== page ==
One curiosity of the Scottish referendum campaign has been that polls show that Alex Salmond is less distrusted than other politicians. For example, when Yougov asked "how much do you trust the statements and claims made by the following people?" they found that 40% of Scots trust him whilst 55% don't. For Darling, the figures are 34-60; for Cameron 26-70; and for Miliband 25-67.
I say this is curious because good judges have plausibly accused Salmond of sophistry and deceit, whereas the charges of outright dishonesty against No campaigners seem less grievous to me. (Of course, many No claims might well have been wrong - but that doesn't imply dishonesty.)
Why, then, are the No campaigners so distrusted? Part of the answer, I suspect is a halo effect; we tend to attribute all bad qualities to people we dislike. Whilst this is natural, it is, however, not logical. For example, my opinion of Cameron is so low that I could be mistaken for a Tory MP, but I don't question his integrity. Rather, I think of him as Wilf McGuinness thought of George Best: "You can rely on George: he'll always let you down."
Another part of the story is that the expenses scandal discredited pretty much all Westminster politicians. I fear, though, that inferring from this that individuals are dishonest is another example of failing to see emergence. The story of the scandal was one of stupid rules and procedures and peer effects, not (mainly) of individuals' corruption.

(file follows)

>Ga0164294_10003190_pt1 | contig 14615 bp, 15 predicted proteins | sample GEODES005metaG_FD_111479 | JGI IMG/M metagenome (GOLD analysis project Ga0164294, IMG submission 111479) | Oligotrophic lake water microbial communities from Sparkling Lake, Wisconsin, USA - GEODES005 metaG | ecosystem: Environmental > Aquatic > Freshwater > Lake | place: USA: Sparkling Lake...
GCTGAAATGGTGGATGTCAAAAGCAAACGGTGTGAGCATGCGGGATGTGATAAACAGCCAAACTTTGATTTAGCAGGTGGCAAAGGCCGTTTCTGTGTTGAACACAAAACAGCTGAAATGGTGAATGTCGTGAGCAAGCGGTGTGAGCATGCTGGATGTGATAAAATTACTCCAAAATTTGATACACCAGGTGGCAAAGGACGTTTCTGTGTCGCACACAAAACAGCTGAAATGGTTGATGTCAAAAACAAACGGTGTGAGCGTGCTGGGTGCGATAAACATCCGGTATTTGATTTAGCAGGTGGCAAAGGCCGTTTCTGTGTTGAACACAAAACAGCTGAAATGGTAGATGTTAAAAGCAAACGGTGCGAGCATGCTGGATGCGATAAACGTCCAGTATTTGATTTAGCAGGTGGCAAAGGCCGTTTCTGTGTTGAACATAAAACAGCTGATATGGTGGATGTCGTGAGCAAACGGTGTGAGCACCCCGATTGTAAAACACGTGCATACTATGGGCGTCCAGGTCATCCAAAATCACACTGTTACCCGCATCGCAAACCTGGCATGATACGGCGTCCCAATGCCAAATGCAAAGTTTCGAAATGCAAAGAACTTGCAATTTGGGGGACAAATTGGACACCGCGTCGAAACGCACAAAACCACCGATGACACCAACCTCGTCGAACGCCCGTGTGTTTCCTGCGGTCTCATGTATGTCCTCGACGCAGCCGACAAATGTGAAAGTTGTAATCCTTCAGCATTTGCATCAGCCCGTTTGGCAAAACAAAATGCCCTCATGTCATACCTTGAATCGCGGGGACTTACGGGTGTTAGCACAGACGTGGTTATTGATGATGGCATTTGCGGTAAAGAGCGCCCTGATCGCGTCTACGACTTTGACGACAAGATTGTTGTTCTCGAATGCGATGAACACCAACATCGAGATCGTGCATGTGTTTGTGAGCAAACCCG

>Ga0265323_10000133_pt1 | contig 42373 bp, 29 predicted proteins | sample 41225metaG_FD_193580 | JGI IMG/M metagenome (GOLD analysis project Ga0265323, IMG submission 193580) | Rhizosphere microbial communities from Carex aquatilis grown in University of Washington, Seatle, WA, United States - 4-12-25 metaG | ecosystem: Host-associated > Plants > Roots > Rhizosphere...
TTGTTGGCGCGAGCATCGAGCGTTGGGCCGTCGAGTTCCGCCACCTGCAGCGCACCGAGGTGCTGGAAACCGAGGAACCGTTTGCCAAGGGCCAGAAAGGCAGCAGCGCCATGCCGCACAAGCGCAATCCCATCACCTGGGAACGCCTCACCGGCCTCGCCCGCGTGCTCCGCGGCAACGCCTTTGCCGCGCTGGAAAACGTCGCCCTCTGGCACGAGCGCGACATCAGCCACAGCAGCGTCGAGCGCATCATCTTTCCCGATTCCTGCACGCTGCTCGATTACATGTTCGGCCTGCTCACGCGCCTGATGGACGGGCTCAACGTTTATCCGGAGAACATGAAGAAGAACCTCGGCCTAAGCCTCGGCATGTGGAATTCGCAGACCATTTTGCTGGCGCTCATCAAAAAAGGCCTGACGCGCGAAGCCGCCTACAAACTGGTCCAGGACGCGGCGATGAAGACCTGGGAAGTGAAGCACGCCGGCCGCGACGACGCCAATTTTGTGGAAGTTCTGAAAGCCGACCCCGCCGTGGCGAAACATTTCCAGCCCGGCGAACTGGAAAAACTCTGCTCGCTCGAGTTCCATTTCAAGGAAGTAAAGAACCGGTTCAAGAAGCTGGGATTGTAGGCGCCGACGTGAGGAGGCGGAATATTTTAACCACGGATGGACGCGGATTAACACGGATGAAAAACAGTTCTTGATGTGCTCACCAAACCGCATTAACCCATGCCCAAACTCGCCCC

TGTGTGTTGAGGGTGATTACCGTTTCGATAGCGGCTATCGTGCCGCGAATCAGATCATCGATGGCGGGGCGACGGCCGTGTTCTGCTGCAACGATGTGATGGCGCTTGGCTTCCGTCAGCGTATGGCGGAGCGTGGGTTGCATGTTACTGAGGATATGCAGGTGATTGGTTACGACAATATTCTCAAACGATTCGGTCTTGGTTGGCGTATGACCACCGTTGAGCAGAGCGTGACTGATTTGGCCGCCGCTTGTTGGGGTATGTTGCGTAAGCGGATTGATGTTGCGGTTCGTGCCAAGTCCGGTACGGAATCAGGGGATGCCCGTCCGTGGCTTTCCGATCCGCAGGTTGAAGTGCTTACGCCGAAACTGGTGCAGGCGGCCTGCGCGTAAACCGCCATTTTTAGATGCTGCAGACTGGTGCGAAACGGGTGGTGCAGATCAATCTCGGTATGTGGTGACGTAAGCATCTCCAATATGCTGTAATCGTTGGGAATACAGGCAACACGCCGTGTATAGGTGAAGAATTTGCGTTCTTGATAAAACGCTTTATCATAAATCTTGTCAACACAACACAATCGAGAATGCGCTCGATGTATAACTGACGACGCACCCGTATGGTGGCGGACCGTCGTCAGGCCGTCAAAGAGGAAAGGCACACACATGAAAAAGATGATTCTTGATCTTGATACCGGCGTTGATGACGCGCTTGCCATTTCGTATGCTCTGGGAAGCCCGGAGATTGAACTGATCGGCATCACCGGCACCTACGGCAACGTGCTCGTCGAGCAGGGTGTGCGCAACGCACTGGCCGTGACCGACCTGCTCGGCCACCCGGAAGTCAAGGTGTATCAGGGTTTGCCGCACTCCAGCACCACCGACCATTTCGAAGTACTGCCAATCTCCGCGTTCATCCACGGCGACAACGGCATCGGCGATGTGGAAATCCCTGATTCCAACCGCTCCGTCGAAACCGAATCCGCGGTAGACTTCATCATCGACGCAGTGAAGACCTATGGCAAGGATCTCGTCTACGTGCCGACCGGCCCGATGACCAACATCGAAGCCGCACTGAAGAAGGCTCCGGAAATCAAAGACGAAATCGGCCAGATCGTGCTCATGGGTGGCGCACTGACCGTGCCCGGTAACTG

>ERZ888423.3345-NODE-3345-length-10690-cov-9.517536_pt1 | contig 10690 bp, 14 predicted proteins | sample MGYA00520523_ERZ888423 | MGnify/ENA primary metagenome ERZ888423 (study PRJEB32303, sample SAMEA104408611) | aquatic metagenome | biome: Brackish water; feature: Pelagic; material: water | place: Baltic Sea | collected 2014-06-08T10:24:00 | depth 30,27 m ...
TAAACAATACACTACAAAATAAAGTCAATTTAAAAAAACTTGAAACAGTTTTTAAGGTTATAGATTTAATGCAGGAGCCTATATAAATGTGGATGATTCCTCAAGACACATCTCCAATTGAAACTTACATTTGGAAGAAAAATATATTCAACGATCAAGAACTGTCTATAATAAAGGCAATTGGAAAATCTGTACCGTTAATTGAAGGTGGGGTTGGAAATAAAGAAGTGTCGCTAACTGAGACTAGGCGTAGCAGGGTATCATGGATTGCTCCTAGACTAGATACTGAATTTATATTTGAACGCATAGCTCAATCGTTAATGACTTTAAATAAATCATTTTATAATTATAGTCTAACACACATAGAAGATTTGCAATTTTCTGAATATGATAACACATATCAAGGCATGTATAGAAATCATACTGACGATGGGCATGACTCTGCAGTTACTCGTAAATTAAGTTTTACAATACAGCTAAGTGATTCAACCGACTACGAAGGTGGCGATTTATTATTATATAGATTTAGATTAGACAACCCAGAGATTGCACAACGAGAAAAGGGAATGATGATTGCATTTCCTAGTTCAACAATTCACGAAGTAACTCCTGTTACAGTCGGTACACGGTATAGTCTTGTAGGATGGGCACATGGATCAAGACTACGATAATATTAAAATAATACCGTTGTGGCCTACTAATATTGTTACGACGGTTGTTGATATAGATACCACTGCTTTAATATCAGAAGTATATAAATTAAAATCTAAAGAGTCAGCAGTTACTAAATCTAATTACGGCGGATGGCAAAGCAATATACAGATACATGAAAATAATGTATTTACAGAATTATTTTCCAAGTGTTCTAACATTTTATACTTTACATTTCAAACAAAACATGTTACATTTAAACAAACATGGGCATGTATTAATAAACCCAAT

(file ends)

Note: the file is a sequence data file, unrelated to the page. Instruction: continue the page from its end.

Yet another part of the answer lies in lazy cynicism. "They're all the same - in it for themselves", "why is this lying bastard lying to me?" Such commonplace cliches are anti-political not just in the trivial sense of being hostile to politicians, but in the deeper sense of failing to see that people can have different policies and values to you and yet be entirely decent and honest.
But, of course, we shouldn't just blame voters. What we're seeing here is a downside of Hotelling's law. For years, the Westminster parties have scrapped for the "centre ground" using the same top-down managerialist ideology. This means that the discrediting of some politicians discredits all: if you stand close together, it'll be easy for people to tar you with the same brush.
This error though, can be avoided. Werner Troesken points out that peddlars of quack medicines (pdf) prospered for decades. They did this by investing in advertising and product differentiation - often employing great musicians to do so - so that the failure of one product, far from discrediting others, merely led to extra demand as people looked for alternative cures.
And herein lies a reason for the comparative success of Alex Salmond and Nigel Farage. In distancing themselves from the "Westminster elite" they have (partly) avoided being discredited by association. In this sense, they are emulating snake oil salesmen. As for any other parallels, well...